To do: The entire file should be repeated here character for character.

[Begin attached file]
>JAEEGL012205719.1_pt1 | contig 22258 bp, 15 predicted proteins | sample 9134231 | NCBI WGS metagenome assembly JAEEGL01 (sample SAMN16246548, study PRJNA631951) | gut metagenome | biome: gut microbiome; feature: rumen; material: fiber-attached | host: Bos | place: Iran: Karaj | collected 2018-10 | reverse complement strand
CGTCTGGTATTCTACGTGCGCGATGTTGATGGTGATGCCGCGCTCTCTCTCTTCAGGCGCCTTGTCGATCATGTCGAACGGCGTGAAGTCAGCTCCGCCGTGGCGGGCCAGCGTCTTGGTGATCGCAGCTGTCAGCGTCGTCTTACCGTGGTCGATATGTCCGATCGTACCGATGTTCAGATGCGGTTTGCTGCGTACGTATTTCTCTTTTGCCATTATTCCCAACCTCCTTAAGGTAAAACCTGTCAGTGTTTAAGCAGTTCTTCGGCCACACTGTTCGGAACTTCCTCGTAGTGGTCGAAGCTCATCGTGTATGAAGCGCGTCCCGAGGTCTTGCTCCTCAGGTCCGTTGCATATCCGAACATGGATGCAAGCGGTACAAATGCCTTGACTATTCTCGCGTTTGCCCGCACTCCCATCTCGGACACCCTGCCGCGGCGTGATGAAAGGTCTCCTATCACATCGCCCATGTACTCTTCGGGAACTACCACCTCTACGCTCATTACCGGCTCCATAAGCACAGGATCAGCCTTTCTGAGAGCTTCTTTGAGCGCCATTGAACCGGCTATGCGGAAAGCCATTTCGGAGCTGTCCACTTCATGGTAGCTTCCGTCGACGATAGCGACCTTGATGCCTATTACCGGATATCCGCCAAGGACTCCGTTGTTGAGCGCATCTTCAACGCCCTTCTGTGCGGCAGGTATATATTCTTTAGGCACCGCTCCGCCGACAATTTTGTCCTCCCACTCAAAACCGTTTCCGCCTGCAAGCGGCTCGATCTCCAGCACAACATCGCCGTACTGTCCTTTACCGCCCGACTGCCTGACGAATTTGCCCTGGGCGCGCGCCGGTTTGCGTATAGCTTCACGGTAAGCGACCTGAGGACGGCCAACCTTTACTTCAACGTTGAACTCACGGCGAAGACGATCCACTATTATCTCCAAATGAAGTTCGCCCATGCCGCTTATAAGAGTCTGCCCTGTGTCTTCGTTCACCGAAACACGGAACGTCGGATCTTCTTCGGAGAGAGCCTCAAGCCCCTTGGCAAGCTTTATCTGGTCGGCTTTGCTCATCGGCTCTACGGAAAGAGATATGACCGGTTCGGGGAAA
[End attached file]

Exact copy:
>JAEEGL012205719.1_pt1 | contig 22258 bp, 15 predicted proteins | sample 9134231 | NCBI WGS metagenome assembly JAEEGL01 (sample SAMN16246548, study PRJNA631951) | gut metagenome | biome: gut microbiome; feature: rumen; material: fiber-attached | host: Bos | place: Iran: Karaj | collected 2018-10 | reverse complement strand
CGTCTGGTATTCTACGTGCGCGATGTTGATGGTGATGCCGCGCTCTCTCTCTTCAGGCGCCTTGTCGATCATGTCGAACGGCGTGAAGTCAGCTCCGCCGTGGCGGGCCAGCGTCTTGGTGATCGCAGCTGTCAGCGTCGTCTTACCGTGGTCGATATGTCCGATCGTACCGATGTTCAGATGCGGTTTGCTGCGTACGTATTTCTCTTTTGCCATTATTCCCAACCTCCTTAAGGTAAAACCTGTCAGTGTTTAAGCAGTTCTTCGGCCACACTGTTCGGAACTTCCTCGTAGTGGTCGAAGCTCATCGTGTATGAAGCGCGTCCCGAGGTCTTGCTCCTCAGGTCCGTTGCATATCCGAACATGGATGCAAGCGGTACAAATGCCTTGACTATTCTCGCGTTTGCCCGCACTCCCATCTCGGACACCCTGCCGCGGCGTGATGAAAGGTCTCCTATCACATCGCCCATGTACTCTTCGGGAACTACCACCTCTACGCTCATTACCGGCTCCATAAGCACAGGATCAGCCTTTCTGAGAGCTTCTTTGAGCGCCATTGAACCGGCTATGCGGAAAGCCATTTCGGAGCTGTCCACTTCATGGTAGCTTCCGTCGACGATAGCGACCTTGATGCCTATTACCGGATATCCGCCAAGGACTCCGTTGTTGAGCGCATCTTCAACGCCCTTCTGTGCGGCAGGTATATATTCTTTAGGCACCGCTCCGCCGACAATTTTGTCCTCCCACTCAAAACCGTTTCCGCCTGCAAGCGGCTCGATCTCCAGCACAACATCGCCGTACTGTCCTTTACCGCCCGACTGCCTGACGAATTTGCCCTGGGCGCGCGCCGGTTTGCGTATAGCTTCACGGTAAGCGACCTGAGGACGGCCAACCTTTACTTCAACGTTGAACTCACGGCGAAGACGATCCACTATTATCTCCAAATGAAGTTCGCCCATGCCGCTTATAAGAGTCTGCCCTGTGTCTTCGTTCACCGAAACACGGAACGTCGGATCTTCTTCGGAGAGAGCCTCAAGCCCCTTGGCAAGCTTTATCTGGTCGGCTTTGCTCATCGGCTCTACGGAAAGAGATATGACCGGTTCGGGGAAA